Over the years the Rows have changed and adapted either through accident or by design with each architectural feature reflecting a function, incident or story of the past.  The Rows today are living, working spaces and continue to evolve and develop according to their usage and activity. We have created Front Row in response to the fragmentary and multi layered nature of the Rows and the potential of these unique spaces to adapt and evolve.

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Appropriating Space: The Rows Commission in Chester

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Looking towards Watergate.  Louise Rayner’s painting below is from a similar view point

Appropriating Space

In July we were appointed by Chester West and Chester and Chester Civic Trust to develop a temporary artwork for a public space along The Rows as part of the Heritage Open Days which runs between 7 – 10th September 2017.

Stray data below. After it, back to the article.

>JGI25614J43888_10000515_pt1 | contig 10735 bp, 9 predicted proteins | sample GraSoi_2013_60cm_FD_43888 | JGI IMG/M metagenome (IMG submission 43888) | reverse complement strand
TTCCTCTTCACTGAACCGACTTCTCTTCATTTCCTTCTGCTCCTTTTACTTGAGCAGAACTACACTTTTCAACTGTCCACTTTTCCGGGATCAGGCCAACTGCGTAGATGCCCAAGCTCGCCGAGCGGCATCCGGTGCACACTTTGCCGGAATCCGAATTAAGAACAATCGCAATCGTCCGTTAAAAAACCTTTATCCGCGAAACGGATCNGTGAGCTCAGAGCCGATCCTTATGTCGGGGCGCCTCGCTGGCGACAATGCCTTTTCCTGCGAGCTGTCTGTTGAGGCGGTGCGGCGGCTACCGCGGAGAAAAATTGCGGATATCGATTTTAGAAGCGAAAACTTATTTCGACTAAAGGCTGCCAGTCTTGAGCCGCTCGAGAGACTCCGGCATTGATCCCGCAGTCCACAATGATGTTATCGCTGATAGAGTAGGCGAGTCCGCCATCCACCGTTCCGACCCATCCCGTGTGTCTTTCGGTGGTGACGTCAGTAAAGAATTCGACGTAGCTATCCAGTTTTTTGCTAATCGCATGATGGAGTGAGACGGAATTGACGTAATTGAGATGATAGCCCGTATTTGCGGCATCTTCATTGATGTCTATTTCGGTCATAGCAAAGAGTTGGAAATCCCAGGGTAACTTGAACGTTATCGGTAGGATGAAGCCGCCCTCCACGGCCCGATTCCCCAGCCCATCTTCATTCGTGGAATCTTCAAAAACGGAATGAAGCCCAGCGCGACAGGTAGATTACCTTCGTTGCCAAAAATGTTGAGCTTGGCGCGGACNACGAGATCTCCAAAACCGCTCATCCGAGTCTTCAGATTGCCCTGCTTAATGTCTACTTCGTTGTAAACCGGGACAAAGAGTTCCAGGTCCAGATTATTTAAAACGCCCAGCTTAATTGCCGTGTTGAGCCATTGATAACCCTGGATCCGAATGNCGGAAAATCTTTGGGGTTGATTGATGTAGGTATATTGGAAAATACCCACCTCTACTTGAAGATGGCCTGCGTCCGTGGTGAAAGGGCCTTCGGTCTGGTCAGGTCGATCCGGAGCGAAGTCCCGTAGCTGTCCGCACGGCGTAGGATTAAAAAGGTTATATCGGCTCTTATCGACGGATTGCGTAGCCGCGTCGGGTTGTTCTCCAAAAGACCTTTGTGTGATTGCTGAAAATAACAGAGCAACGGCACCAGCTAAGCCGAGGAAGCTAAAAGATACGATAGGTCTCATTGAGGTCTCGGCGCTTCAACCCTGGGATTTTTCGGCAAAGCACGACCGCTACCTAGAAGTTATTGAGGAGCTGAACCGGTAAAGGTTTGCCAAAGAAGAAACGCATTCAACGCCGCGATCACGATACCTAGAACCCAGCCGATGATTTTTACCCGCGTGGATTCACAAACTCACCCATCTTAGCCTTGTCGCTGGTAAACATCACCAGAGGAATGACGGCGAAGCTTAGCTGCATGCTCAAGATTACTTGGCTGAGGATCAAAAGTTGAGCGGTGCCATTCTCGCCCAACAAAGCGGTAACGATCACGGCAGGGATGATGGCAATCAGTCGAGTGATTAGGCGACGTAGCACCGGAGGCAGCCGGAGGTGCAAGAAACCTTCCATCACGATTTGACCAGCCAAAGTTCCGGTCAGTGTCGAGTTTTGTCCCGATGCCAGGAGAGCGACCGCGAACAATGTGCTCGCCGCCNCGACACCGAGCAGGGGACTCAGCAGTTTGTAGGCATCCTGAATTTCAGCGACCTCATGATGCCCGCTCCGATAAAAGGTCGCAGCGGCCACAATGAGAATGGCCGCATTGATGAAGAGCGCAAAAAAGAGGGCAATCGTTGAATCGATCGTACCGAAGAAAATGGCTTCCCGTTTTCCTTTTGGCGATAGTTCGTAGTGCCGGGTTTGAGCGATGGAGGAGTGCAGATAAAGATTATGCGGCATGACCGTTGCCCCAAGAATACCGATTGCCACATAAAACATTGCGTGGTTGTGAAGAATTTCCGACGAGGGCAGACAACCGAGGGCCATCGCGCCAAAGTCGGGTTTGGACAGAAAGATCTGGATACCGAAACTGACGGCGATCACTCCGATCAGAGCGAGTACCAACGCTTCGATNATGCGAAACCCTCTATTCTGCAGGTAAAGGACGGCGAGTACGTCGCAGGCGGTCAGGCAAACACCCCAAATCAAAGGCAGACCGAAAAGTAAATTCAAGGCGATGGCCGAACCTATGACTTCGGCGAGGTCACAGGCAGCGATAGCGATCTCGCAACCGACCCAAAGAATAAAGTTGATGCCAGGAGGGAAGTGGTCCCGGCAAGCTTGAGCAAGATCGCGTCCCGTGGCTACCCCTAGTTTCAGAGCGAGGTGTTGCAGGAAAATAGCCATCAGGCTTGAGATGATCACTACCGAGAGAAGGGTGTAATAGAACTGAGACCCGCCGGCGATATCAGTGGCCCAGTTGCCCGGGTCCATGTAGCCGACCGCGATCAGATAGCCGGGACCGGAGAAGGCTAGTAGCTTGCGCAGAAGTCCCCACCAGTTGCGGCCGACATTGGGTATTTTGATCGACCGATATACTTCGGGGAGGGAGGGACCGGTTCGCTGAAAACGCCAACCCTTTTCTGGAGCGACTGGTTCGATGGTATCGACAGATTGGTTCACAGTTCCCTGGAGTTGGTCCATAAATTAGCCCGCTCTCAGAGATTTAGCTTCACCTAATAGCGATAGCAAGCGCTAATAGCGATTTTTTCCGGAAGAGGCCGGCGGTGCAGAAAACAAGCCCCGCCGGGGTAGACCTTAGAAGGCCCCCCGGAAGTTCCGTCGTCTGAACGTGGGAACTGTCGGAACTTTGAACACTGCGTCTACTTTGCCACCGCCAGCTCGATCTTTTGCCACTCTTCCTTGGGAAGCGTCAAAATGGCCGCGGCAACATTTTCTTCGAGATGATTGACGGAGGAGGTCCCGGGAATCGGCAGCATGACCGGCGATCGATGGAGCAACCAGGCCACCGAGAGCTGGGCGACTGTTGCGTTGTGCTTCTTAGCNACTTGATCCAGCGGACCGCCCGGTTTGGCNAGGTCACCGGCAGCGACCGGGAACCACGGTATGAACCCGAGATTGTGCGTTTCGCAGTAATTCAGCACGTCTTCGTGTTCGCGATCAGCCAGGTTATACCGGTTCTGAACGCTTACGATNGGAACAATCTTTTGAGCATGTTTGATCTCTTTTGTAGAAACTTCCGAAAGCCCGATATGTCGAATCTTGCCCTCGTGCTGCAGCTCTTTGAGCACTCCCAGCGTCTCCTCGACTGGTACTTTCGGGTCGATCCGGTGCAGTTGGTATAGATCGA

The history of the Chester Rows dates back to over 700 years and are of international  importance containing the UK’s best collection of prestigious town houses from different periods all in one place.   The Rows provide a raised pedestrianized covered route past shops and residential properties offering the visitor a unique elevated view of the city, yet these Rows are often ignored by shoppers or visitors to the historic city.  One of the aims of this project is to encourage more activity and draw people up onto these amazing spaces and reveal some of the hidden stories connected with the Rows.

In developing an idea for this commission we have been undertaking research at Cheshire West Museums and with the assistance of Cheshire Archive and Local Studies team in Chester to unearth stories connected with the Rows.   This research has coincided with a hunt for spaces along the Rows which we could possibly use for the duration of the festival which has taken the ideas in some interesting  directions and occasionally up some blind alleys!

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Louise Rayner (1832-1924) Watercolour of Watergate Street, Chester, looking east